complained of cold, and was bidden by the blacksmith to sit by the
hearth. When he said he was hungry, the blacksmith gave him a portion
of the food. The little man soon dispatched that, and looked greedily
round with his six eyes, asking for more food, and when the blacksmith
hesitated to give it him, he tried to treat him as he had done the
nun and the miner; the blacksmith, however, was no coward, and seizing
a great smith's hammer, he rushed on the little man, and struck off
two of his heads, so that he made off as fast as he could with his
remaining head. But the blacksmith chased him through the forest along
many a pathway, till at last he suddenly disappeared through an iron
door. The blacksmith was thus obliged to give up the pursuit, but
promised himself not to rest until, with the aid of his two
companions, he should have brought the matter to a satisfactory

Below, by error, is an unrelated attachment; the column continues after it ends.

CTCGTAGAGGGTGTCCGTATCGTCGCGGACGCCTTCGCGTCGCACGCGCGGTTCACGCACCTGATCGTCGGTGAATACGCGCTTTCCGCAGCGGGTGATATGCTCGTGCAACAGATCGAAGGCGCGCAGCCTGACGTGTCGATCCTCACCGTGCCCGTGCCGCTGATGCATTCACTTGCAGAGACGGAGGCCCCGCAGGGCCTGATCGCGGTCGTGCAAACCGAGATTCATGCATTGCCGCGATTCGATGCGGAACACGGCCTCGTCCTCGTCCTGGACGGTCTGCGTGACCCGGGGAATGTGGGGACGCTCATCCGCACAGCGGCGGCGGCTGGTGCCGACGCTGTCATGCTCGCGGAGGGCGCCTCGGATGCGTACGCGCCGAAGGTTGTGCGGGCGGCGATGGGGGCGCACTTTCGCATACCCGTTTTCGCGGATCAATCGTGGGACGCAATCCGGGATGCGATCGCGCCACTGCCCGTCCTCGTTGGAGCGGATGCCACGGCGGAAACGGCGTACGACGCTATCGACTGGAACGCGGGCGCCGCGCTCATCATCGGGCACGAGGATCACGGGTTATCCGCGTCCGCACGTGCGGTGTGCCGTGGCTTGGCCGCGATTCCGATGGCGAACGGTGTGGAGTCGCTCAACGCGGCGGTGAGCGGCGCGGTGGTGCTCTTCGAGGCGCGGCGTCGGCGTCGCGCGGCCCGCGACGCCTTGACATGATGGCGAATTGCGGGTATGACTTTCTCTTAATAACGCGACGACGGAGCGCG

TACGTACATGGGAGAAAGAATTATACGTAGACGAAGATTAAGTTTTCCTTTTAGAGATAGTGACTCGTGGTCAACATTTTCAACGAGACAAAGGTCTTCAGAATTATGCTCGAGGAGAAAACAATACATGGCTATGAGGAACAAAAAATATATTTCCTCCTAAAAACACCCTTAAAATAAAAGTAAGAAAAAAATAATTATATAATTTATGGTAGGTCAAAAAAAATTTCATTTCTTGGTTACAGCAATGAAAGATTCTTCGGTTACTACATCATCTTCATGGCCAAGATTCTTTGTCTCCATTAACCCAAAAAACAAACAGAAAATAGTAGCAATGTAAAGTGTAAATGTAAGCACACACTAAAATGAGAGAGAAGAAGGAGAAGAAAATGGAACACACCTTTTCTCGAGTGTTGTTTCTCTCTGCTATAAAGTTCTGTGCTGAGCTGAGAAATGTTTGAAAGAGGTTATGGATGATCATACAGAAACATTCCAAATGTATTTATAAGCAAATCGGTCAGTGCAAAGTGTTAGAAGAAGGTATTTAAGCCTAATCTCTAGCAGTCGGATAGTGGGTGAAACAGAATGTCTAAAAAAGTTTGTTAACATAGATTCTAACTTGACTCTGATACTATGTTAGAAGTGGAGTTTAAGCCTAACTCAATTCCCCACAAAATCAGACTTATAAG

conclusion.

Meantime the nun and the miner had returned home. The smith set their
supper before them as he had undertaken to do, and then related his
adventure, showing them the two heads he had cut off, with their
staring glazed eyes. They then all three resolved to free themselves
altogether, if possible, from the little grey man, and the very next
day they set to work. They searched a long time before they could find
the iron door through which he had disappeared the preceding day, and
great toil did it cost them before they were able to break it open.
They then found themselves in a great vaulted chamber wherein sat a
beautiful maiden at a table, working. She started up, and threw
herself at their feet, thanking them as her deliverers, and told them
that she was the daughter of a king, and had been confined there by a